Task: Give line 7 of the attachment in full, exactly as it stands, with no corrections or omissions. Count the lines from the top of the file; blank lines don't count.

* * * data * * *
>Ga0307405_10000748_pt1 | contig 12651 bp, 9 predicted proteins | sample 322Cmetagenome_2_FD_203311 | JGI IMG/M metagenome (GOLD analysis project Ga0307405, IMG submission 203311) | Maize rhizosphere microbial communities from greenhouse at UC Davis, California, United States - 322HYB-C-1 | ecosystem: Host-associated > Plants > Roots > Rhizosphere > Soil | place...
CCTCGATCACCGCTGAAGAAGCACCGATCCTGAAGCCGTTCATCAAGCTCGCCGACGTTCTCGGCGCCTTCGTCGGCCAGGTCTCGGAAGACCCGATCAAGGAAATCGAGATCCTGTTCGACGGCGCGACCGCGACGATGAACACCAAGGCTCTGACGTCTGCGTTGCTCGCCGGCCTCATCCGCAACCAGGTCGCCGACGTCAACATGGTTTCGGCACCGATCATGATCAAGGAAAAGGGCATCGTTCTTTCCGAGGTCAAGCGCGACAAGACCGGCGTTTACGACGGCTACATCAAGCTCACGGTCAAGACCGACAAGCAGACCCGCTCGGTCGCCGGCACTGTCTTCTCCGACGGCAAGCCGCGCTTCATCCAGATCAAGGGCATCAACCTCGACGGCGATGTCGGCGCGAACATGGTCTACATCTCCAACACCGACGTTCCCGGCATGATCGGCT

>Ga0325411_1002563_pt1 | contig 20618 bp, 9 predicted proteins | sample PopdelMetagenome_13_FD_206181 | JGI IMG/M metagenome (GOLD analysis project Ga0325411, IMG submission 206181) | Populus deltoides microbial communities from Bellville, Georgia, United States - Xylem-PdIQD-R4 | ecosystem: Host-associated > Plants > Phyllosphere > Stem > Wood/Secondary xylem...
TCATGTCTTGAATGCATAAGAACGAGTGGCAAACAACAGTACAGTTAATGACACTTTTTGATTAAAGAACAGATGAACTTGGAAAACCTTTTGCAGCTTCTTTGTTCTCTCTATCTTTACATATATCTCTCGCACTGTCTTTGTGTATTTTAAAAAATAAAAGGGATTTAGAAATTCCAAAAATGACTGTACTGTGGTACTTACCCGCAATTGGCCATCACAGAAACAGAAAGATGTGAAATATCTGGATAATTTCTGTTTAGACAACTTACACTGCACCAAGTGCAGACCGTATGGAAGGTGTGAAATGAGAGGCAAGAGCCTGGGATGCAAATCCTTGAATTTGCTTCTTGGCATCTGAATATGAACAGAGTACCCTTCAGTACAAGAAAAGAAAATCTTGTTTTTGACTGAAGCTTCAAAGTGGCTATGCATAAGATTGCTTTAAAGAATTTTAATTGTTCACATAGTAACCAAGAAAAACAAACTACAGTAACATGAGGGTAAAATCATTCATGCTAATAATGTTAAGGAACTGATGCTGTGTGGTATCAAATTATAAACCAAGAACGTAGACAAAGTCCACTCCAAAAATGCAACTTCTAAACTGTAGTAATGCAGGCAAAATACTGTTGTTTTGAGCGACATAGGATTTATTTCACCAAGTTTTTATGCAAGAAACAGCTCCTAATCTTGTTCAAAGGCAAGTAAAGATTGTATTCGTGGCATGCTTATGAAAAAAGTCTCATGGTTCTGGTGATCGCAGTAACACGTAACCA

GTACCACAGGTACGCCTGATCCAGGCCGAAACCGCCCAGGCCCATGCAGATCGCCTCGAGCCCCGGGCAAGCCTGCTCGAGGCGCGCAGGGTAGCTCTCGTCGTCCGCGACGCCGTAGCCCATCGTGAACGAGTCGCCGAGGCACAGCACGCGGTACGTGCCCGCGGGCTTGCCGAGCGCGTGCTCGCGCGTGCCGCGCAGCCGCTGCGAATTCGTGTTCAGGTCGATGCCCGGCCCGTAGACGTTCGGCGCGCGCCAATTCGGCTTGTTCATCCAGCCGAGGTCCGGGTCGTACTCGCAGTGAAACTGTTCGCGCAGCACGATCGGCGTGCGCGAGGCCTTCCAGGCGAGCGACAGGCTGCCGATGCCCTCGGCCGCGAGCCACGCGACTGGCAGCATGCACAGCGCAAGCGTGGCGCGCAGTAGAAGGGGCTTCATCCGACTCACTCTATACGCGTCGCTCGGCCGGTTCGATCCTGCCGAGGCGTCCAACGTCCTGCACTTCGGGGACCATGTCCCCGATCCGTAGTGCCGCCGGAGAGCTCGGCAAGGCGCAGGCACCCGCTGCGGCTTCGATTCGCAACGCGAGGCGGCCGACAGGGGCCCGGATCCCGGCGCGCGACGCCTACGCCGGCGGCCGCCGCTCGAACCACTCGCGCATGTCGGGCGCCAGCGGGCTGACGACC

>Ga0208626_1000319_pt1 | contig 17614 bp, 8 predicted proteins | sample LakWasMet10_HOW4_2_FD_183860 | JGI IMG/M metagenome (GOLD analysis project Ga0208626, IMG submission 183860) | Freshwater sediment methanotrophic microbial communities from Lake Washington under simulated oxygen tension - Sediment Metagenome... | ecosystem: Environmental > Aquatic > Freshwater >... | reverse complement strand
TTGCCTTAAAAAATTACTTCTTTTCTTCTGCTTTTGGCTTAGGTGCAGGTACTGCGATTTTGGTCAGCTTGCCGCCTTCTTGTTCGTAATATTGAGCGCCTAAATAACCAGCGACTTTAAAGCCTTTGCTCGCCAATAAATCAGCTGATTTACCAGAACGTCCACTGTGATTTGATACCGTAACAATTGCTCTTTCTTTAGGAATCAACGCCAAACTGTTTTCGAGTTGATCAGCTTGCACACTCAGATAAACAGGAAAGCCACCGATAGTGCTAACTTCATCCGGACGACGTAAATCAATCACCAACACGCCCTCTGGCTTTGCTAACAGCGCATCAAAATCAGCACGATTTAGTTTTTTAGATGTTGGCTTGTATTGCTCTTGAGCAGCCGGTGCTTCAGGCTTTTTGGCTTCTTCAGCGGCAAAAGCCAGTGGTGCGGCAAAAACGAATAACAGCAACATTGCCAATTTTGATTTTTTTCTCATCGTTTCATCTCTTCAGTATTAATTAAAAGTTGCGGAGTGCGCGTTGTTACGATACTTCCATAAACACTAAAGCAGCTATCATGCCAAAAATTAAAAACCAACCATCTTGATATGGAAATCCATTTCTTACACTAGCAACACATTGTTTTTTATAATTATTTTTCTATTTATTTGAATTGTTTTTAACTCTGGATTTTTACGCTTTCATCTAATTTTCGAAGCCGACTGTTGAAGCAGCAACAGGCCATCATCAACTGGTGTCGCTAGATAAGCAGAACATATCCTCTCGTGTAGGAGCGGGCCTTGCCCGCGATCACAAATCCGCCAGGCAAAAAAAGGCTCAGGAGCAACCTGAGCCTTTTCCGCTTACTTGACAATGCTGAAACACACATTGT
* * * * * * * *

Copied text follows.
TTGCCTTAAAAAATTACTTCTTTTCTTCTGCTTTTGGCTTAGGTGCAGGTACTGCGATTTTGGTCAGCTTGCCGCCTTCTTGTTCGTAATATTGAGCGCCTAAATAACCAGCGACTTTAAAGCCTTTGCTCGCCAATAAATCAGCTGATTTACCAGAACGTCCACTGTGATTTGATACCGTAACAATTGCTCTTTCTTTAGGAATCAACGCCAAACTGTTTTCGAGTTGATCAGCTTGCACACTCAGATAAACAGGAAAGCCACCGATAGTGCTAACTTCATCCGGACGACGTAAATCAATCACCAACACGCCCTCTGGCTTTGCTAACAGCGCATCAAAATCAGCACGATTTAGTTTTTTAGATGTTGGCTTGTATTGCTCTTGAGCAGCCGGTGCTTCAGGCTTTTTGGCTTCTTCAGCGGCAAAAGCCAGTGGTGCGGCAAAAACGAATAACAGCAACATTGCCAATTTTGATTTTTTTCTCATCGTTTCATCTCTTCAGTATTAATTAAAAGTTGCGGAGTGCGCGTTGTTACGATACTTCCATAAACACTAAAGCAGCTATCATGCCAAAAATTAAAAACCAACCATCTTGATATGGAAATCCATTTCTTACACTAGCAACACATTGTTTTTTATAATTATTTTTCTATTTATTTGAATTGTTTTTAACTCTGGATTTTTACGCTTTCATCTAATTTTCGAAGCCGACTGTTGAAGCAGCAACAGGCCATCATCAACTGGTGTCGCTAGATAAGCAGAACATATCCTCTCGTGTAGGAGCGGGCCTTGCCCGCGATCACAAATCCGCCAGGCAAAAAAAGGCTCAGGAGCAACCTGAGCCTTTTCCGCTTACTTGACAATGCTGAAACACACATTGT